Res Publica

, Volume 10, Issue 4, pp 401–423 | Cite as

A Defence of Jury Nullification

  • Thom BrooksEmail author


In both Great Britain and the United States there has been a growing debate about the modern acceptability of jury nullification. Properly understood, juries do not have any constitutional right to ignore the law, but they do have the power to do so nevertheless. Juries that nullify may be motivated by a variety of concerns: too harsh sentences, improper government action, racism, etc. In this article, I shall attempt to defend jury nullification on a number of grounds. First, I discuss the use of general verdicts and reject their replacement in criminal trials by special verdicts. Second, I examine verdicts based upon mistakes and racial prejudice, turning my attention to perverse verdicts and the question of whether or not juries are guilty of legislating when nullifying the law. Finally, I look at the problem of the awarding of excessive damages by juries. My goal will be to provide a sound theoretical defence of the practice of jury nullification.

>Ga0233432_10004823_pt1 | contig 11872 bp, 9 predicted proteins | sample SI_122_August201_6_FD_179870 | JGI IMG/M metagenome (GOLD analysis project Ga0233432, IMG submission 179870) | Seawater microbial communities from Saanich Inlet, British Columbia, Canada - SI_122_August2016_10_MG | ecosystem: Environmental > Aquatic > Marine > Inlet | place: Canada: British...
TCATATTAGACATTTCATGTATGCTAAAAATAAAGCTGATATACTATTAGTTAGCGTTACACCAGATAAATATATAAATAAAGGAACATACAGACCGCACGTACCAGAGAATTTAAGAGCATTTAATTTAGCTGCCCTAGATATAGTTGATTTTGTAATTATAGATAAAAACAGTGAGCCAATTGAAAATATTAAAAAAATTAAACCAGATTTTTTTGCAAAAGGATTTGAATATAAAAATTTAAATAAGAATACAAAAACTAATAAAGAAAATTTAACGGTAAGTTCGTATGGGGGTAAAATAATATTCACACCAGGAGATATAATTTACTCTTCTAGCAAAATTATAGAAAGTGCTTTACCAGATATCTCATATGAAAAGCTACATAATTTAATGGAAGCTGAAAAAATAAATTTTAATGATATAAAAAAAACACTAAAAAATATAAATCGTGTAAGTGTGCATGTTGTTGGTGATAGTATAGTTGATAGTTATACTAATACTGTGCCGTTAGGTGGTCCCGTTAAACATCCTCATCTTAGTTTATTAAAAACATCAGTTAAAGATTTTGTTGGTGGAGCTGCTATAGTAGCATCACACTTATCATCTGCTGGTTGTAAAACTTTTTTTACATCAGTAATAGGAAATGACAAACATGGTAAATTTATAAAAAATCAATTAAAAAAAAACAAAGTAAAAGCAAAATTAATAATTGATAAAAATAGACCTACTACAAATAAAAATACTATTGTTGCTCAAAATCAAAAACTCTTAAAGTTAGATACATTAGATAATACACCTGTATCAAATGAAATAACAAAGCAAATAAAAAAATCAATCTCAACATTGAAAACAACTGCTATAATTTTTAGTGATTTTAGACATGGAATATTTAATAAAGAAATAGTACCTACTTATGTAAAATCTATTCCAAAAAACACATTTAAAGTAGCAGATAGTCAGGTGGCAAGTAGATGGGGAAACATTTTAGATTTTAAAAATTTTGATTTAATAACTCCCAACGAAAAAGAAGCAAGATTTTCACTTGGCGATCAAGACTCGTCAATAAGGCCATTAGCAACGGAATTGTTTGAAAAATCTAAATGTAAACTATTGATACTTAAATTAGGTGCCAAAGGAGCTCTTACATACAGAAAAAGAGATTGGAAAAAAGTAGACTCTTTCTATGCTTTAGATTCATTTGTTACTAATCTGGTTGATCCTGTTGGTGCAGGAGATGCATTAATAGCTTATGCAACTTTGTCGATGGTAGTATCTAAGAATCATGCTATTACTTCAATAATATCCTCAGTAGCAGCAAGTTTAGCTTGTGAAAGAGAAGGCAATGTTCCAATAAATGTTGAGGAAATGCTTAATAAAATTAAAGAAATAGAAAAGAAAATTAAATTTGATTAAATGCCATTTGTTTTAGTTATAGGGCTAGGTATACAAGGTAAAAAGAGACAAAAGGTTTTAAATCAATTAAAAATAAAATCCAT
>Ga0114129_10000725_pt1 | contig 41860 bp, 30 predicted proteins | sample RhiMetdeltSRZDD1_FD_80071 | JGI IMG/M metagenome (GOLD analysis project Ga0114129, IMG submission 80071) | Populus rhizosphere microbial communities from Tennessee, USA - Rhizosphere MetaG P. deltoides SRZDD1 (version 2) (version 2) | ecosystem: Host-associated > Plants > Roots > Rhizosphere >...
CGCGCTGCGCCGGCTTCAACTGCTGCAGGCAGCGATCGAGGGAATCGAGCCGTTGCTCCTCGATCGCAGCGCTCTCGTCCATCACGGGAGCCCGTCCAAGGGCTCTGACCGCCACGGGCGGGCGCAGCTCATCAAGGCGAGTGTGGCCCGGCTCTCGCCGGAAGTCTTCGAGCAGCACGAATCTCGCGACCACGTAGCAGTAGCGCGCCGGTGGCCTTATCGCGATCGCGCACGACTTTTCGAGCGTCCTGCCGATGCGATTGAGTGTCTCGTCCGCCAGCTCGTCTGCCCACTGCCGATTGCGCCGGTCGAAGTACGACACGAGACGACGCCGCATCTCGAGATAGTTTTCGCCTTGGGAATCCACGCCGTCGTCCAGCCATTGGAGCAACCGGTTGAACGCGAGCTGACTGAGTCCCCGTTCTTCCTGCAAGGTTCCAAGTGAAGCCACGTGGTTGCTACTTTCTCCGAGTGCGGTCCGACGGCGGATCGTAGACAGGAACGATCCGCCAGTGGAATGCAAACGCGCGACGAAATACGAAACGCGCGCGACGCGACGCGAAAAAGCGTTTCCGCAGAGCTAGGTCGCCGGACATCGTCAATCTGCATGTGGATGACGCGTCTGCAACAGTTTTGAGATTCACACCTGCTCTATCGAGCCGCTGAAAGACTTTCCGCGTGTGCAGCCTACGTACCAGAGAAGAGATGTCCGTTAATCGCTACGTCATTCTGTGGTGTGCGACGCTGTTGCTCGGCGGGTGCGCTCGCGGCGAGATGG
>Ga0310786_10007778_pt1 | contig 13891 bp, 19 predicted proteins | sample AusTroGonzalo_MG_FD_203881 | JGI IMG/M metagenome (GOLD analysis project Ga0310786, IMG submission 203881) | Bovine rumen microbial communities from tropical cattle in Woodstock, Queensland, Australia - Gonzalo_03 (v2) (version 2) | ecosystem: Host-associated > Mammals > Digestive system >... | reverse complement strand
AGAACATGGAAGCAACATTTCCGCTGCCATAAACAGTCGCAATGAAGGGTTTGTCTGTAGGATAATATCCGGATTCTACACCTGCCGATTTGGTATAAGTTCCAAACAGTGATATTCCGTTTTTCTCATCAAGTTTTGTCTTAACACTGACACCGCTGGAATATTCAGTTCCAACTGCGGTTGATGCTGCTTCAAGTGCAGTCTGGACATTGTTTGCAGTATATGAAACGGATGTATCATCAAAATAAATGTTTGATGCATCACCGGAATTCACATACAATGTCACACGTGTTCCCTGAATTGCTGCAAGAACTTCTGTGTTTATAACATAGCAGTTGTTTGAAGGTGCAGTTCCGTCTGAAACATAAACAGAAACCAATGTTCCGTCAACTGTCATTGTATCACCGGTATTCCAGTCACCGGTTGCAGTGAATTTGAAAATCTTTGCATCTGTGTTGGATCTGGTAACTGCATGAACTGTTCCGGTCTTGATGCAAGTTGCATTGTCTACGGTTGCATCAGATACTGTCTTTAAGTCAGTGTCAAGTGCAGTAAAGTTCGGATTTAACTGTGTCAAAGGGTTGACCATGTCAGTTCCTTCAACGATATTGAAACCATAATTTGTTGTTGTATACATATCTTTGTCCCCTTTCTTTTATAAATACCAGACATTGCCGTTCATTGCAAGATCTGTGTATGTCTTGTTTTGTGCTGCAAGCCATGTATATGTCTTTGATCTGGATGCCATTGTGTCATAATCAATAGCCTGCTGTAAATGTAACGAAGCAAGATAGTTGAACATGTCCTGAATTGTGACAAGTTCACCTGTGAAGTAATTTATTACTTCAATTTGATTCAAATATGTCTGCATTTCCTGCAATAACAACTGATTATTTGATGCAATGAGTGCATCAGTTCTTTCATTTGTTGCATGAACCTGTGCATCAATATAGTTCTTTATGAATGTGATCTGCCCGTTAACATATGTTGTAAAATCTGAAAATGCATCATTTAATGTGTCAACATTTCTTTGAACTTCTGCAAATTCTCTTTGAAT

bifurcated trials damages equity general verdicts Hegel jury libel nullification perverse verdicts punishment Rawls rights special verdicts trial 


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Copyright information

© Kluwer Academic Publishers 2004

Authors and Affiliations

  1. 1.Department of PoliticsUniversity of NewcastleNewcastle upon TyneUK

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